Newsday's Bob Glauber reported Monday that the Colts first noticed something unusual after an interception by linebacker D’Qwell Jackson in the second quarter. According to Glauber, Jackson gave the ball to a member of the Colts' equipment staff, "who noticed the ball seemed under-inflated." Pagano and general manager Ryan Grigson were informed, and Grigson contacted a league official about it at halftime. That's what we know now.

Again, it could very well be nothing. But the league would be smart to finish the look into this by the end of the week. The last thing the NFL needs is a controversy like this hanging over the Super Bowl.

Now for your email:

LEGIT REF QUIBBLE. With 8:02 to play in the third quarter, Clay Matthews sacked Russell Wilson at the Seattle 41, for a loss of 15 yards. On the play, Seahawks guard Justin Sweezy was flagged for unnecessary roughness for a late hit on Matthews, but the penalty was declined. Given that the unnecessary roughness occurred after Wilson was down, why wasn’t the penalty assessed as a dead-ball penalty? That would have put the Seahawks back at their own 26. Wasn’t that called incorrectly—shouldn’t it have been automatically assessed because it occurred after the play?

Jon M., Currituck, N.C.

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The officials viewed it as part of the previous play. I watched this play several times, and I agree with you and several other e-mailers on Monday: That looked like it was not a part of the play, that it was not continuous motion. It looked like it was after the play. If I were officiating, my feeling would have been to make this a tacked-on 15-yard unnecessary roughness penalty.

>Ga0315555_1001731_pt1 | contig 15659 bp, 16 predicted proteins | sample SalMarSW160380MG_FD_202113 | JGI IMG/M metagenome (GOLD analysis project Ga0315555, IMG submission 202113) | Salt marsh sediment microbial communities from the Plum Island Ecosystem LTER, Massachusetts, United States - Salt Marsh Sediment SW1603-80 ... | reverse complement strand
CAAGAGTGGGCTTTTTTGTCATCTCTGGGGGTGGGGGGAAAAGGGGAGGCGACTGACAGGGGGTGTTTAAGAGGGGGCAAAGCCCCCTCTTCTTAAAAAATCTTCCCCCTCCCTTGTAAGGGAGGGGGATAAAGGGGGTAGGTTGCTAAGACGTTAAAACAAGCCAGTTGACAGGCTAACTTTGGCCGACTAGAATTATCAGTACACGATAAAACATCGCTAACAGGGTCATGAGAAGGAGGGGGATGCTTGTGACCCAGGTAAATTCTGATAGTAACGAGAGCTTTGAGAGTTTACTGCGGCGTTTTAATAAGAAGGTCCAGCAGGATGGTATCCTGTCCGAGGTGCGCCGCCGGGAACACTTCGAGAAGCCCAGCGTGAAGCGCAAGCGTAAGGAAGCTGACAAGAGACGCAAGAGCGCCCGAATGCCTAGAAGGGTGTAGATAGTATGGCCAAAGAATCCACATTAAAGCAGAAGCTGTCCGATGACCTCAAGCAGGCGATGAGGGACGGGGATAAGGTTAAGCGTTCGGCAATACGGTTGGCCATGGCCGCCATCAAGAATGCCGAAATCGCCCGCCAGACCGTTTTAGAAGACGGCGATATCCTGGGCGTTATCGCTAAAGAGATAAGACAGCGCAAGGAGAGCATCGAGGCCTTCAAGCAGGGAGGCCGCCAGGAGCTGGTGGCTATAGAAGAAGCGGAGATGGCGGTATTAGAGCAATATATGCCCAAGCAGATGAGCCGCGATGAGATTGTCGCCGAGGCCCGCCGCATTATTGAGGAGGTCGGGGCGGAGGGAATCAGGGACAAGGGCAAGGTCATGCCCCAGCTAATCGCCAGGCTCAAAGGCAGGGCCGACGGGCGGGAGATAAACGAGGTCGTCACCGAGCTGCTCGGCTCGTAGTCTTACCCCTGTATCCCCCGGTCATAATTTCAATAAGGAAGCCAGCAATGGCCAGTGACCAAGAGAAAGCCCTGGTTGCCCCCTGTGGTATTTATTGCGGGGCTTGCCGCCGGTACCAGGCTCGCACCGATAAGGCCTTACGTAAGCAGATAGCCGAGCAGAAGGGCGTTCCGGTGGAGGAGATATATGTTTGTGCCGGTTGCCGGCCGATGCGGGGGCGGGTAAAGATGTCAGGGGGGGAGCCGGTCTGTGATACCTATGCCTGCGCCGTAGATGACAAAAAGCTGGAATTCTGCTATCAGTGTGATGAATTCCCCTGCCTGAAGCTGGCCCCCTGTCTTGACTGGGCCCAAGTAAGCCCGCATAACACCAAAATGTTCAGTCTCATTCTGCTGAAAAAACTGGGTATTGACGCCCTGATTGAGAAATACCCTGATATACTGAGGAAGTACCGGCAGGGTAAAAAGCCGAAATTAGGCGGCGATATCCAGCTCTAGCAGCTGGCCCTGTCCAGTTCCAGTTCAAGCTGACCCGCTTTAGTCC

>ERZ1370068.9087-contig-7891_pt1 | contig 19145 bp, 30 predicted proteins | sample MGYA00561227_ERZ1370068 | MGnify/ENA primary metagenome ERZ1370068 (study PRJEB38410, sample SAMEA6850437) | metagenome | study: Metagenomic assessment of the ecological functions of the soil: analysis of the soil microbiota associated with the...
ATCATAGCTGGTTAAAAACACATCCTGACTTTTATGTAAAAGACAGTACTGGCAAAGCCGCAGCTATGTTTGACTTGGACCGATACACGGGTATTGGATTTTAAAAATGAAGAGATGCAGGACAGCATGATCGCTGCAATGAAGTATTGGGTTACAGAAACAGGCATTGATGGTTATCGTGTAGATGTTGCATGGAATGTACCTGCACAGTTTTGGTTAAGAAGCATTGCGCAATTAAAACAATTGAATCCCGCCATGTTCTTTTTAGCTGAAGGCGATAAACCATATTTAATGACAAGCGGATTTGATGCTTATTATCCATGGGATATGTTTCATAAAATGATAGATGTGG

COVERING THE WINNER OR THE LOSER. All the headlines today tout the Seahawks' miracle comeback. But equally correct headlines would be "Packers blow it" or "Packers defense turns to Swiss cheese." How do sports journalists decide whether to put the emphasis on the team that came back or the team that gave the game away?

Allan H., Boulder, Colo.

That’s a good question. I don’t think that it ever can be 100% either way. But I must tell you that being in the stadium and watching the comeback, and feeling the stadium shake with the tremendous collective emotion of 68,000 people, does have some impact, at least for me, on the way I see the story. I’ll also tell you that, as I wrote Monday, I believe a substantial part of this story is someone playing terribly for 55 minutes and somehow finding the wherewithal inside himself and with his team to put up three touchdowns over the last three minutes of regulation and first four minutes of overtime. There’s something about Russell Wilson’s comeback performance that I believe is so appealing to so many people. It’s about not getting too down on yourself, not abandoning hope when things seem hopeless, and not giving in to the very real human sentiment that it just isn’t your day. But, as I noted in my column, Morgan Burnett’s decision to slide down in the open field after his interception with five minutes left and Mike McCarthy’s ultra-conservative play-calling both played a significant role in the outcome.

How do we decide what to emphasize and what to write after a game like that? I went into the Green Bay locker room for 15 to 20 minutes after the game, and had I found a group of distraught and overly emotional men or zombies who just couldn’t believe what happened, I could have written about the specter of Green Bay losing a game it had no business losing rather than Seattle winning a game it had no business winning. But when I walked into the Seattle locker room and found so many stories all over the place, it just felt like that was a better story and more illustrative of what happened on a crazy day. Thanks for the good question.